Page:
Oxford’s Coronavirus Vaccine Research Looks Promising — and Would Be Sold at a Not-for-Profit Price

In the race for a vaccine to set the COVID-19 pandemic on its heels, Oxford University is leading the way. Experts have been thrilled with the research being done there, and the Economist predicted that Oxford is “the likeliest candidate to produce the world’s first vaccine against COVID-19.”

On Wednesday, early research shows just how much Oxford has been at work. Researchers there believe they’ve made a major breakthrough, saying trials of their vaccine show signs of providing “double protection” against the novel coronavirus. Blood samples from volunteers showed signs of both antibodies and T-cells that can stave off the virus, which would mean a longterm layer of immunity if tests continue to be promising.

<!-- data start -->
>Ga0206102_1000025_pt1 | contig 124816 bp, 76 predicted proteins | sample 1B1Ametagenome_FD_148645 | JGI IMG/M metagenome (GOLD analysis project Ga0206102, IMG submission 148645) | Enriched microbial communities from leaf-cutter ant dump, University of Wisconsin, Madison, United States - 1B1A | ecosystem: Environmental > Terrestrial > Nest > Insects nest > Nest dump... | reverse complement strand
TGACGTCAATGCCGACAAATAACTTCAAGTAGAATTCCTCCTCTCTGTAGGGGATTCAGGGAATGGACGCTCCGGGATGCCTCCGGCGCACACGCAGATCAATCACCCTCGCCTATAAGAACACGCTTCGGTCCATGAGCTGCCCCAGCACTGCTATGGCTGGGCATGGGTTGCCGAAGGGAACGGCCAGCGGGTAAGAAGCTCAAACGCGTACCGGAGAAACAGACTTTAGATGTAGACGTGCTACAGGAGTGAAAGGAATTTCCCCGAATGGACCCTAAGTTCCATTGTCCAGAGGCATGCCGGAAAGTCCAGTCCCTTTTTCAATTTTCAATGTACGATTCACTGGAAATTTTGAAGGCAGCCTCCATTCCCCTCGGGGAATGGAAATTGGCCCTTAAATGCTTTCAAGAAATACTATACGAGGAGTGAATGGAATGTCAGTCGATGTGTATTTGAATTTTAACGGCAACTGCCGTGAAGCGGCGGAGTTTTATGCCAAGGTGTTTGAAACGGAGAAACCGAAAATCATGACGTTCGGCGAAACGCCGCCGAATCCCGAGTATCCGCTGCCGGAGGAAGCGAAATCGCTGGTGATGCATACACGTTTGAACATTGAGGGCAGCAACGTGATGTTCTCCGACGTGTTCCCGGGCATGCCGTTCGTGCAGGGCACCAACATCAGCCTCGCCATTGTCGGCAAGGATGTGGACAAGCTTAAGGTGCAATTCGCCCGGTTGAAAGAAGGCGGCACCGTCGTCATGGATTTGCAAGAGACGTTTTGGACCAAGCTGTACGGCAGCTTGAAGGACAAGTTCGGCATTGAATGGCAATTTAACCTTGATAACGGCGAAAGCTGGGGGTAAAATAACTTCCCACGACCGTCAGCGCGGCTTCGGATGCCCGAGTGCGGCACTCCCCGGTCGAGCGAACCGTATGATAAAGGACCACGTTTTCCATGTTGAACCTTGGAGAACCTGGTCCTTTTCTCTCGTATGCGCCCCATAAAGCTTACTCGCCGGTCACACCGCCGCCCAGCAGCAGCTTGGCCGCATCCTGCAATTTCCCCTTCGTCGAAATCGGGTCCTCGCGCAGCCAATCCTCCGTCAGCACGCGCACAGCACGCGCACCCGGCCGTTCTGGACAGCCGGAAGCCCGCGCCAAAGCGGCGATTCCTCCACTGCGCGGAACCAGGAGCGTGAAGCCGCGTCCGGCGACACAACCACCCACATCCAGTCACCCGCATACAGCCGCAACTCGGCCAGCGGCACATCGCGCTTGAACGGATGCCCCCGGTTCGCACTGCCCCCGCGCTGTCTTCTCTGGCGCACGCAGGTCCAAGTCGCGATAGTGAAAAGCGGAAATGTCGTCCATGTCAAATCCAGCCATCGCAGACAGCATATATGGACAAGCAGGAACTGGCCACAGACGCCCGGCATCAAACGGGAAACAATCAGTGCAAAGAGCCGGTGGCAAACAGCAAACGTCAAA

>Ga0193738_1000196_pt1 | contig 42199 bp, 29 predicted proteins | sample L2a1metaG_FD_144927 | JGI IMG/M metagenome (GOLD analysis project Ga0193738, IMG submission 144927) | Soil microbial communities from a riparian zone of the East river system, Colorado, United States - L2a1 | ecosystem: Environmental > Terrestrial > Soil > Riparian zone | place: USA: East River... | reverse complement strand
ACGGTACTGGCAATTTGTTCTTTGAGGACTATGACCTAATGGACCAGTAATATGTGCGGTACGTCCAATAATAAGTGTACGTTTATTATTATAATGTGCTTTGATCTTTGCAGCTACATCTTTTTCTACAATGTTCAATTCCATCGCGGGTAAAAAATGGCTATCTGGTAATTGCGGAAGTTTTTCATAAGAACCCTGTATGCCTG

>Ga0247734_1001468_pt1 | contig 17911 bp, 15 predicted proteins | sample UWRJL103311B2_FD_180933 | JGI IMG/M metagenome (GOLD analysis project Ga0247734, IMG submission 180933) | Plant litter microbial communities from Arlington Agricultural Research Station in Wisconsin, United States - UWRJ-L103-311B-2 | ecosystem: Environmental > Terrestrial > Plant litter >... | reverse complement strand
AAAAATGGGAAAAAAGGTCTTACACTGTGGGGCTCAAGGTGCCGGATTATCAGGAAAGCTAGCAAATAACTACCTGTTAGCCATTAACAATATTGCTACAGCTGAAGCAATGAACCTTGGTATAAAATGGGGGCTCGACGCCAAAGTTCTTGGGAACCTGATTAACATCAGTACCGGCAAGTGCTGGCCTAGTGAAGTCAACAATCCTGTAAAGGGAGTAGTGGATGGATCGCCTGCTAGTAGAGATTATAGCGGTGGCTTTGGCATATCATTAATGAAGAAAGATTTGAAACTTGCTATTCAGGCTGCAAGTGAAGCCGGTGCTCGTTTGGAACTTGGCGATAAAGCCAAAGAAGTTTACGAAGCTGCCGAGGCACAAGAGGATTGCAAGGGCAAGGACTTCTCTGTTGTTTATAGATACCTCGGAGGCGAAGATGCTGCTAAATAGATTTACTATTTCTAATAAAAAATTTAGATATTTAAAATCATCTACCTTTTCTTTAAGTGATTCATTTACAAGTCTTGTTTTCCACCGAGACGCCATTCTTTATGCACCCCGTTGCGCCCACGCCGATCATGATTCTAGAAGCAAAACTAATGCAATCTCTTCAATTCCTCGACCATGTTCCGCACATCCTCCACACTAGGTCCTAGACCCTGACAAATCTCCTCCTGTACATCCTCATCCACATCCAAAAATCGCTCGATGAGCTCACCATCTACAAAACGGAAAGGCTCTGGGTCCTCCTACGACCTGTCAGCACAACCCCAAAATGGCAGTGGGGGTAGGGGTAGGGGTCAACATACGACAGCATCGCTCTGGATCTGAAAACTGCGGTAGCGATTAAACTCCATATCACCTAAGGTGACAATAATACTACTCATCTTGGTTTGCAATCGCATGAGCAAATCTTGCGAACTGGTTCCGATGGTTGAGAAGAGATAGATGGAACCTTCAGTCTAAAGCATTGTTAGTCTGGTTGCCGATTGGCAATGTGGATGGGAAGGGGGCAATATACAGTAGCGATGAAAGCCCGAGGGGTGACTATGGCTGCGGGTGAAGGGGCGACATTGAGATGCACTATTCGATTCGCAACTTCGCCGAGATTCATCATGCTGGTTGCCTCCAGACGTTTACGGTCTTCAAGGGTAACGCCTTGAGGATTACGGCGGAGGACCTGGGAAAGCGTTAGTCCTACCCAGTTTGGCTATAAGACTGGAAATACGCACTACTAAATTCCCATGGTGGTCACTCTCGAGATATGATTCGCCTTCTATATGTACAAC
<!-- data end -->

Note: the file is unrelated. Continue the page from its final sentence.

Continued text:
David Carpenter, chairman of the Berkshire Research Ethics Committee, which approved the Oxford trial, told Sky News that the vaccine team was “absolutely on track.”

“Nobody can put final dates,” he cautioned. “Things might go wrong. But the reality is that by working with a big pharma company, that vaccine could be fairly widely available around September and that is the sort of target they are working on.”

The UK government and pharmaceutical giant AstraZeneca are working together to get the vaccine ready, and are prepared to provide two billion doses worldwide if it works, with first priority being given to the elderly and healthcare professionals. It’s all being spearheaded by Sarah Gilbert, who’s become something of a celebrity in the UK for her calm, reasoned expertise and her team’s gold standard-setting results. She’s convinced AstraZeneca to sell the vaccines at a not-for-profit price and has crammed a process that usually takes five years into less than four months.

Chief of Infectious Diseases at the University of Maryland Upper Chesapeake Health Dr. Faheem Younus was enthused by the results, saying “this is not false hope.”

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